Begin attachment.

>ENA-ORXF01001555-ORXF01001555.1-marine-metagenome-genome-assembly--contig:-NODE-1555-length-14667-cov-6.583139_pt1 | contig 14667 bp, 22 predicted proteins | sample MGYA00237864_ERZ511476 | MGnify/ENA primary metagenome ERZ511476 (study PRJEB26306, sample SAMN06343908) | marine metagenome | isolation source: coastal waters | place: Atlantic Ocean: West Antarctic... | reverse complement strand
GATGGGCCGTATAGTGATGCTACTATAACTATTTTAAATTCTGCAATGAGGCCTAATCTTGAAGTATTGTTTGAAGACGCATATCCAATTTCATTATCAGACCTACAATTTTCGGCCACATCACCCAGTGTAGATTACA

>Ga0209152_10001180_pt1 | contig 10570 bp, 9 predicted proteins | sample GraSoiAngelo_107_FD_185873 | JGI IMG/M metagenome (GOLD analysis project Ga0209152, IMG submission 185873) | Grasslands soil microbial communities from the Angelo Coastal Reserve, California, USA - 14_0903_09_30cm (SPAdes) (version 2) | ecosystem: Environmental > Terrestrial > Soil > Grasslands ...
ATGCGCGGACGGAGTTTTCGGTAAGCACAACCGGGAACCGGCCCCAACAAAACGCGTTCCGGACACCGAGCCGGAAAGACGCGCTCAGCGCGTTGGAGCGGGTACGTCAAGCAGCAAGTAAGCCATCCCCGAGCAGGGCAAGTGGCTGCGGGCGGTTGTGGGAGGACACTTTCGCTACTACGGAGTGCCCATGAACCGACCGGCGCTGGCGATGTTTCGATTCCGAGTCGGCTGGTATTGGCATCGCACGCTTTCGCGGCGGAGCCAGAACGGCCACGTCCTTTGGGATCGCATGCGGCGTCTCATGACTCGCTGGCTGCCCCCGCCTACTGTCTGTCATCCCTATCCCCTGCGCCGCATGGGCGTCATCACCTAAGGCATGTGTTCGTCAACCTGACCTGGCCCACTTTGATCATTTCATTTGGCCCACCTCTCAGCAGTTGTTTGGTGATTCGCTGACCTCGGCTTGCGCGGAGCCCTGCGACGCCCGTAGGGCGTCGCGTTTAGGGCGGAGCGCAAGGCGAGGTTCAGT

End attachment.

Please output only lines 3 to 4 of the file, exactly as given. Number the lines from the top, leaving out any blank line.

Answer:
>Ga0209152_10001180_pt1 | contig 10570 bp, 9 predicted proteins | sample GraSoiAngelo_107_FD_185873 | JGI IMG/M metagenome (GOLD analysis project Ga0209152, IMG submission 185873) | Grasslands soil microbial communities from the Angelo Coastal Reserve, California, USA - 14_0903_09_30cm (SPAdes) (version 2) | ecosystem: Environmental > Terrestrial > Soil > Grasslands ...
ATGCGCGGACGGAGTTTTCGGTAAGCACAACCGGGAACCGGCCCCAACAAAACGCGTTCCGGACACCGAGCCGGAAAGACGCGCTCAGCGCGTTGGAGCGGGTACGTCAAGCAGCAAGTAAGCCATCCCCGAGCAGGGCAAGTGGCTGCGGGCGGTTGTGGGAGGACACTTTCGCTACTACGGAGTGCCCATGAACCGACCGGCGCTGGCGATGTTTCGATTCCGAGTCGGCTGGTATTGGCATCGCACGCTTTCGCGGCGGAGCCAGAACGGCCACGTCCTTTGGGATCGCATGCGGCGTCTCATGACTCGCTGGCTGCCCCCGCCTACTGTCTGTCATCCCTATCCCCTGCGCCGCATGGGCGTCATCACCTAAGGCATGTGTTCGTCAACCTGACCTGGCCCACTTTGATCATTTCATTTGGCCCACCTCTCAGCAGTTGTTTGGTGATTCGCTGACCTCGGCTTGCGCGGAGCCCTGCGACGCCCGTAGGGCGTCGCGTTTAGGGCGGAGCGCAAGGCGAGGTTCAGT